Study links virus/gene combination to Alzheimer’s disease

February 6, 2007

Rochester, N.Y. - Ivanhoe Newswire reports that a University of Rochester Medical Center study links the ApoE-4 gene with the herpes simplex 1 (HSV-1) virus, which is commonly associated with cold sores but also can travel to the brain.

Rochester, N.Y. - Ivanhoe Newswire reports that a University of Rochester Medical Center study links the ApoE-4 gene with the herpes simplex 1 (HSV-1) virus, which is commonly associated with cold sores but also can travel to the brain. In addition, people with that form of the ApoE gene are often more likely to develop Alzheimer's disease, and the study says HSV-1 may be one reason why.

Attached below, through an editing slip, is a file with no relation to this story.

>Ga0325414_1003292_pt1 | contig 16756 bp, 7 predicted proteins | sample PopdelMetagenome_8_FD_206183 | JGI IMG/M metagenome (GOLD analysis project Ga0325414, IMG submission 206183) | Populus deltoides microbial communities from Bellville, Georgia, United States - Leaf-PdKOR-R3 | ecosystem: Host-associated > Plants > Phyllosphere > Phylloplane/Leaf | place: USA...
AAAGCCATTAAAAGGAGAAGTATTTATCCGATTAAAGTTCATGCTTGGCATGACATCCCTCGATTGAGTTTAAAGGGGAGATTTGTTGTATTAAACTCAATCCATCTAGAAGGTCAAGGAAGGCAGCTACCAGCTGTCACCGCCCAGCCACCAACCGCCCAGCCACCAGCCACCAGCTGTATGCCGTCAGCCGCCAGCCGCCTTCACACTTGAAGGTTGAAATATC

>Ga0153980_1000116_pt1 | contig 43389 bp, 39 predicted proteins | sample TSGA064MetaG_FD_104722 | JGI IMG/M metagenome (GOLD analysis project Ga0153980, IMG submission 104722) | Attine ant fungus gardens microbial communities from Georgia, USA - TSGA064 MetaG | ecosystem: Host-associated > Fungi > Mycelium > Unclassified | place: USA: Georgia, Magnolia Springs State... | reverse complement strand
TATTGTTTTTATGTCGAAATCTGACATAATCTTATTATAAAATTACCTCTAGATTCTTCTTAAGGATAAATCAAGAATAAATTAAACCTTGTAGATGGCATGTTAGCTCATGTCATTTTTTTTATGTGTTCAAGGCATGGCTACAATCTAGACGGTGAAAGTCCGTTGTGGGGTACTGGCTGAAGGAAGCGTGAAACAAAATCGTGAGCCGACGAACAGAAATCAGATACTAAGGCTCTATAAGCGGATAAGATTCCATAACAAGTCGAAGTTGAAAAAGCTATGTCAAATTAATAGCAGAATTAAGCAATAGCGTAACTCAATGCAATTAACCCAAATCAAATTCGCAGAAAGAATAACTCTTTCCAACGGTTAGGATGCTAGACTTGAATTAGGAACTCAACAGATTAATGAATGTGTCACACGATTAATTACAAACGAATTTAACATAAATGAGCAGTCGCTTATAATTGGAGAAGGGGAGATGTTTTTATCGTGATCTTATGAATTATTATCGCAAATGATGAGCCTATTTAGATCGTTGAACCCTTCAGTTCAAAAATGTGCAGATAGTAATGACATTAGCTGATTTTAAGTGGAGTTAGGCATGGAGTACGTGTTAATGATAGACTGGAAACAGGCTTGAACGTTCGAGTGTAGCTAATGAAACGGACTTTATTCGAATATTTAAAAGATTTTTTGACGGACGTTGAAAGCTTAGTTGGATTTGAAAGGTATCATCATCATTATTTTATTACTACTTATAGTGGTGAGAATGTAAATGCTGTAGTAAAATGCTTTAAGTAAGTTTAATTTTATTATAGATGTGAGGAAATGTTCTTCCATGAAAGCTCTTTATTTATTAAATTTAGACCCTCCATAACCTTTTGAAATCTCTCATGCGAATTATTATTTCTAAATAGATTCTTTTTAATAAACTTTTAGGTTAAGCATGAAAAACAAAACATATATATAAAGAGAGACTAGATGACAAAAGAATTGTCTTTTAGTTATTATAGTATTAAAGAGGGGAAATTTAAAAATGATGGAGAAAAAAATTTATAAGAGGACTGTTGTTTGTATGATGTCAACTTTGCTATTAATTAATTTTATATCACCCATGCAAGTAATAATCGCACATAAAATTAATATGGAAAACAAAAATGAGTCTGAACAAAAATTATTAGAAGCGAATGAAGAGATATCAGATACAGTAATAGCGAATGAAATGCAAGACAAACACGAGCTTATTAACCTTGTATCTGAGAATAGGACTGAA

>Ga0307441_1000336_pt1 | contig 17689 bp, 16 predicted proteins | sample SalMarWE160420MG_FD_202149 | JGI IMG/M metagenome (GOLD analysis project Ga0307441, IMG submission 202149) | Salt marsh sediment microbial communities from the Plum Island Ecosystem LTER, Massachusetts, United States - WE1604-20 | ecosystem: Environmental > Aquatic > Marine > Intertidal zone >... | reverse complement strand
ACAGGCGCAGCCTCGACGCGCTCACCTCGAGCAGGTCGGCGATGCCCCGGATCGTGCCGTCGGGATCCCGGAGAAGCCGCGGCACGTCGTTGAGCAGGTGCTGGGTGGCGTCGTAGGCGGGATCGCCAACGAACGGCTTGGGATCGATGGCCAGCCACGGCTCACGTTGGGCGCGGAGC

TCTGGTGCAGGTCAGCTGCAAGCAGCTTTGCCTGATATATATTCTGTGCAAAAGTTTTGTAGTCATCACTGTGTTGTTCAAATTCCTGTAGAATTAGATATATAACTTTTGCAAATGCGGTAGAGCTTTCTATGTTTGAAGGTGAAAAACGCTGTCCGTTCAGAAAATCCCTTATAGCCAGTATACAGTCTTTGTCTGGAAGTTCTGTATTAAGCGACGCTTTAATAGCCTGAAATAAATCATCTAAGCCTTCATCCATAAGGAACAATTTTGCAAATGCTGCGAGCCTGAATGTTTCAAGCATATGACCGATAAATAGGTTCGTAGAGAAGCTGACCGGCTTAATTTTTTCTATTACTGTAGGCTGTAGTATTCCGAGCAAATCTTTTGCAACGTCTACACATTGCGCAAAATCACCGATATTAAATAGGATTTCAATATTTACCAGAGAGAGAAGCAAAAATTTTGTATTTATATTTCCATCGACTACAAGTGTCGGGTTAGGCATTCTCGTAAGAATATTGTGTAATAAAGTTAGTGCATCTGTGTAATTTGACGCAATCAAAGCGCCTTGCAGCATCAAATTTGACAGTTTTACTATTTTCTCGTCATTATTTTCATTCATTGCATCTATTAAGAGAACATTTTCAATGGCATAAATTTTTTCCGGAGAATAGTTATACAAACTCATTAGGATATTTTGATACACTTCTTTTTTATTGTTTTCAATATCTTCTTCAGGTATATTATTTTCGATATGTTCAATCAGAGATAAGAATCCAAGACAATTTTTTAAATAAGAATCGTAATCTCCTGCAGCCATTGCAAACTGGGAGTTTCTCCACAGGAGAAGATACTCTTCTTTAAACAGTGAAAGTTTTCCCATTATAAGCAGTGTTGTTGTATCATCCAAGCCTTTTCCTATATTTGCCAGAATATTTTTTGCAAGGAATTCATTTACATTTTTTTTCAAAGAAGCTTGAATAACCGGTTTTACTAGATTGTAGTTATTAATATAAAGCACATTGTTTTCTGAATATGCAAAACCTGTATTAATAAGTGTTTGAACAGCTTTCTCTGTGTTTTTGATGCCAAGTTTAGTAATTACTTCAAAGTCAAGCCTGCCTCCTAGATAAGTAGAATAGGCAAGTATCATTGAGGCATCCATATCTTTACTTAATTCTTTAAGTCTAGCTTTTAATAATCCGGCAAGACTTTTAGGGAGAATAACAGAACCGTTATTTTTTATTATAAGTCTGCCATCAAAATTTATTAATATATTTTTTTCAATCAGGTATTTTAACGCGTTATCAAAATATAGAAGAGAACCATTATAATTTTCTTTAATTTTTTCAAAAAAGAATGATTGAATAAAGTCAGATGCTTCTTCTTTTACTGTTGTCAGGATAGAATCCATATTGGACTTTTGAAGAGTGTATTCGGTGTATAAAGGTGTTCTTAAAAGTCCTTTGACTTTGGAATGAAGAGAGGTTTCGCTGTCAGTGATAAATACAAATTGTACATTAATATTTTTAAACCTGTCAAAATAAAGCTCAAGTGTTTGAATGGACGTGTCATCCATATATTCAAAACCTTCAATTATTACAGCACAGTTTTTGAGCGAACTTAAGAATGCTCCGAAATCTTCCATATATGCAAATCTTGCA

The researchers discovered the link between the two in a study involving mice with various forms of the ApoE gene and HSV. While HSV-1 was found in equal measures in the brains of all the mice, the researchers found that the virus was more likely to go into its active stage in mice carrying the ApoE-4 version.

Though the researchers are not sure how HSV-1 and ApoE-4 act together to foster Alzheimer’s, they speculate that this form of the ApoE gene may be less capable of reining in the virus than other forms, thus allowing it to become active more often and inhibit brain function.

The researchers write that their study’s findings show “that the continued exploration into the mechanism of a combined ApoE-4/HSV-1 disease-causing process is warranted.”